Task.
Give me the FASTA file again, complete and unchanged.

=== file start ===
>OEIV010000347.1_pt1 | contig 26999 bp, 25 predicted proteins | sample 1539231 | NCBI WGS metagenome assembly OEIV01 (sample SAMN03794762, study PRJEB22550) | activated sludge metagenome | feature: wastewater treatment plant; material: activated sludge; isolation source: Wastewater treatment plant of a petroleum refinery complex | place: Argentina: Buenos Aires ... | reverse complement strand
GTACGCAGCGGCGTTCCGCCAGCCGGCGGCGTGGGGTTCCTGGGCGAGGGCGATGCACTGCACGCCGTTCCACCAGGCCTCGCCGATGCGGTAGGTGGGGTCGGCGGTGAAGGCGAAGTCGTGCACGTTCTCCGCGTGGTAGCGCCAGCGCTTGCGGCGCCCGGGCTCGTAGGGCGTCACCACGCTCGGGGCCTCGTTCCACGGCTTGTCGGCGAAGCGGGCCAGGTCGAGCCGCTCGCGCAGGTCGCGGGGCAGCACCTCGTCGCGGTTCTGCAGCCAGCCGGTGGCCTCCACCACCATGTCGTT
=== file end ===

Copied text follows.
>OEIV010000347.1_pt1 | contig 26999 bp, 25 predicted proteins | sample 1539231 | NCBI WGS metagenome assembly OEIV01 (sample SAMN03794762, study PRJEB22550) | activated sludge metagenome | feature: wastewater treatment plant; material: activated sludge; isolation source: Wastewater treatment plant of a petroleum refinery complex | place: Argentina: Buenos Aires ... | reverse complement strand
GTACGCAGCGGCGTTCCGCCAGCCGGCGGCGTGGGGTTCCTGGGCGAGGGCGATGCACTGCACGCCGTTCCACCAGGCCTCGCCGATGCGGTAGGTGGGGTCGGCGGTGAAGGCGAAGTCGTGCACGTTCTCCGCGTGGTAGCGCCAGCGCTTGCGGCGCCCGGGCTCGTAGGGCGTCACCACGCTCGGGGCCTCGTTCCACGGCTTGTCGGCGAAGCGGGCCAGGTCGAGCCGCTCGCGCAGGTCGCGGGGCAGCACCTCGTCGCGGTTCTGCAGCCAGCCGGTGGCCTCCACCACCATGTCGTT